Add a bookmark to get started

10 October 20225 minute read

Implications of National Policy Statement for Highly Productive Land on Solar Farm Projects

Aotearoa is currently experiencing a flood of proposals for new large solar farms on rural land [1]. Some large solar farms have recently gained resource consent in the rural environment [2], and many other projects are being proposed.  

Solar Farms are highly aligned with New Zealand's renewable energy aspirations, as more electricity must be generated from renewable sources. The Climate Change Response Act 2002 enshrines greenhouse gas emissions reductions targets for New Zealand domestically, while internationally New Zealand has committed to reduce greenhouse gas emissions in order to mitigate human induced climate change including under the Paris Agreement in 2015 [3].The Government's Emissions Reductions Plan 2022 sets a target for 50 per cent of total final energy consumption to come from renewable sources by 2035 [4]. Currently renewable energies share of total energy consumption is 28 per cent.  

These numbers demonstrate that a conversion of land use, most likely in the rural environment, is required to provide for the large number of solar farms envisaged.  Large scale solar farms generally involve conversion of mostly flat farmland from rural production use to energy generation (albeit some rural production uses, such as sheep farming, may coexist with the solar farm).  Suggestions as to how much land will be required for these new energy generation projects vary, with some suggesting the equivalent of 13 additional large wind farms are needed by 2035 [5]

Resource Management Act 1991 provisions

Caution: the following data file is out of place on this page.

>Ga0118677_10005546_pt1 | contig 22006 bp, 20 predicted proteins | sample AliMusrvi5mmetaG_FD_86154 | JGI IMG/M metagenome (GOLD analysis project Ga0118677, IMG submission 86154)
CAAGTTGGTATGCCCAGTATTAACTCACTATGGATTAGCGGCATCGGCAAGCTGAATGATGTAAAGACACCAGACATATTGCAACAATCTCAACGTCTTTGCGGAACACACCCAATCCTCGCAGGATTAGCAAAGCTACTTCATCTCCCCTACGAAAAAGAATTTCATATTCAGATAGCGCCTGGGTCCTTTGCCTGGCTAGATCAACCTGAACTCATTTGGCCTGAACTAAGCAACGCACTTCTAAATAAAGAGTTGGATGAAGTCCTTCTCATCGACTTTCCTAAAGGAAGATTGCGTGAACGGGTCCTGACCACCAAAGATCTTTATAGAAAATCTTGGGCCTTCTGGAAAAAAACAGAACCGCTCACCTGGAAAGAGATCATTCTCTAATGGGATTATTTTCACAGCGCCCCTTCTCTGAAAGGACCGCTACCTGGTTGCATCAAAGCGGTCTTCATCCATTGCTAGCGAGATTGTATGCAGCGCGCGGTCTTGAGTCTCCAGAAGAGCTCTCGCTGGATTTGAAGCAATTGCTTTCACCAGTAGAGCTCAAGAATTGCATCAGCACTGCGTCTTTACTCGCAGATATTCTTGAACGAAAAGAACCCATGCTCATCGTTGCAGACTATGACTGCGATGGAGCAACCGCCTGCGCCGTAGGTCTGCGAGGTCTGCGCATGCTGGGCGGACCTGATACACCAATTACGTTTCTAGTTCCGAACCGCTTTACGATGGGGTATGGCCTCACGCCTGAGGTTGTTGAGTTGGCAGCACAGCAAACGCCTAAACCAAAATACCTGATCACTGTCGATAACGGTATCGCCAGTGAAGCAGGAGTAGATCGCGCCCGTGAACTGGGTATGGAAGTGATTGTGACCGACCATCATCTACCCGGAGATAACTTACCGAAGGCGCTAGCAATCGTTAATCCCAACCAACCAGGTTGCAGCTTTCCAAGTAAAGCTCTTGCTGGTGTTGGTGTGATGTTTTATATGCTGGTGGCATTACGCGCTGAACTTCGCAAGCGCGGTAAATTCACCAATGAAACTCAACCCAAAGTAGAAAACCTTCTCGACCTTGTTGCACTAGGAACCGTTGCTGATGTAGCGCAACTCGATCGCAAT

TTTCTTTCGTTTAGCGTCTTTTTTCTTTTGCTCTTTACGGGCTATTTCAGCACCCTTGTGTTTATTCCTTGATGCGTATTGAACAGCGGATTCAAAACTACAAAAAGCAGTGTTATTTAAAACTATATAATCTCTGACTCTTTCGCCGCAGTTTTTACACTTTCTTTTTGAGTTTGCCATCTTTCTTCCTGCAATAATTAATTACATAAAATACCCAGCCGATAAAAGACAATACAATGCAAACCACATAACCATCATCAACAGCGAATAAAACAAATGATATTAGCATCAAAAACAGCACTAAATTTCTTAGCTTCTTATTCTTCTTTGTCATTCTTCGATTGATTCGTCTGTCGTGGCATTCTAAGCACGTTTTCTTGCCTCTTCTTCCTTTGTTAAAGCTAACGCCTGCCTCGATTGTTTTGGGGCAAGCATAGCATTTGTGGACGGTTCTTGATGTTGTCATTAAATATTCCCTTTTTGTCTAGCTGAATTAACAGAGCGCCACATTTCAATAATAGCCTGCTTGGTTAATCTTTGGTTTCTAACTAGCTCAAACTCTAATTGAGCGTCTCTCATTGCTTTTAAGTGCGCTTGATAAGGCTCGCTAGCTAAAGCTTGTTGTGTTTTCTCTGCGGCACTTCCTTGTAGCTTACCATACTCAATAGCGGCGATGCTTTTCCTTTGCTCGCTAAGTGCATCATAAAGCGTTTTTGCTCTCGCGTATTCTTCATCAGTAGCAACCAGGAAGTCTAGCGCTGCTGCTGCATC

In the context of the Resource Management Act 1991 (RMA), current plans and policies generally lend support to renewable energy generation.  For example, the National Policy Statement for Renewable Energy Generation 2011's overall objective is:

To recognise the national significance of renewable electricity generation activities by providing for the development, operation, maintenance and upgrading of new and existing renewable electricity generation activities, such that the proportion of New Zealand’s electricity generated from renewable energy sources increases to a level that meets or exceeds the New Zealand Government’s national target for renewable electricity generation. 

Section 7 of the RMA requires councils to have particular regard to the effects of climate change and the benefits to be derived from the use and development of renewable energy when undertaking their functions under the RMA [6]

National Policy Statement for Highly Productive Land 2022

Against this background, there is now another key consideration for the assessment of viability of these energy projects.  The National Policy Statement for Highly Productive Land 2022 (NPS-HPL) was gazetted on 19 September 2022, and it commences on 17 October 2022.  As the aim of the NPS-HPL is to protect productive land – the question arises whether it might operate to constrain the boom of solar farm (or wind farm) developments in the rural environment.